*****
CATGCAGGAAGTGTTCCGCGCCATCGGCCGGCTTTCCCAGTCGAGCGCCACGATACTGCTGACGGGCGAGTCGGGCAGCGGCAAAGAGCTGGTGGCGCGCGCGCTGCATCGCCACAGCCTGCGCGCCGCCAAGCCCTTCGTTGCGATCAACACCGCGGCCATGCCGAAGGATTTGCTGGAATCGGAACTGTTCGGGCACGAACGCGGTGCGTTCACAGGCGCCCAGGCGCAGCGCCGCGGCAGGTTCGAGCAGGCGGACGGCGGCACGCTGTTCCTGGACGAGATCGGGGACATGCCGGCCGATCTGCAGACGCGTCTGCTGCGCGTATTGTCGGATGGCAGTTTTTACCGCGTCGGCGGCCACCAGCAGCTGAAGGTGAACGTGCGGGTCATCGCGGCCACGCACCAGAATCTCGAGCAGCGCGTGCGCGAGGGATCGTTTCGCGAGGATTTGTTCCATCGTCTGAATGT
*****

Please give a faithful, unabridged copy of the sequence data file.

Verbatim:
CATGCAGGAAGTGTTCCGCGCCATCGGCCGGCTTTCCCAGTCGAGCGCCACGATACTGCTGACGGGCGAGTCGGGCAGCGGCAAAGAGCTGGTGGCGCGCGCGCTGCATCGCCACAGCCTGCGCGCCGCCAAGCCCTTCGTTGCGATCAACACCGCGGCCATGCCGAAGGATTTGCTGGAATCGGAACTGTTCGGGCACGAACGCGGTGCGTTCACAGGCGCCCAGGCGCAGCGCCGCGGCAGGTTCGAGCAGGCGGACGGCGGCACGCTGTTCCTGGACGAGATCGGGGACATGCCGGCCGATCTGCAGACGCGTCTGCTGCGCGTATTGTCGGATGGCAGTTTTTACCGCGTCGGCGGCCACCAGCAGCTGAAGGTGAACGTGCGGGTCATCGCGGCCACGCACCAGAATCTCGAGCAGCGCGTGCGCGAGGGATCGTTTCGCGAGGATTTGTTCCATCGTCTGAATGT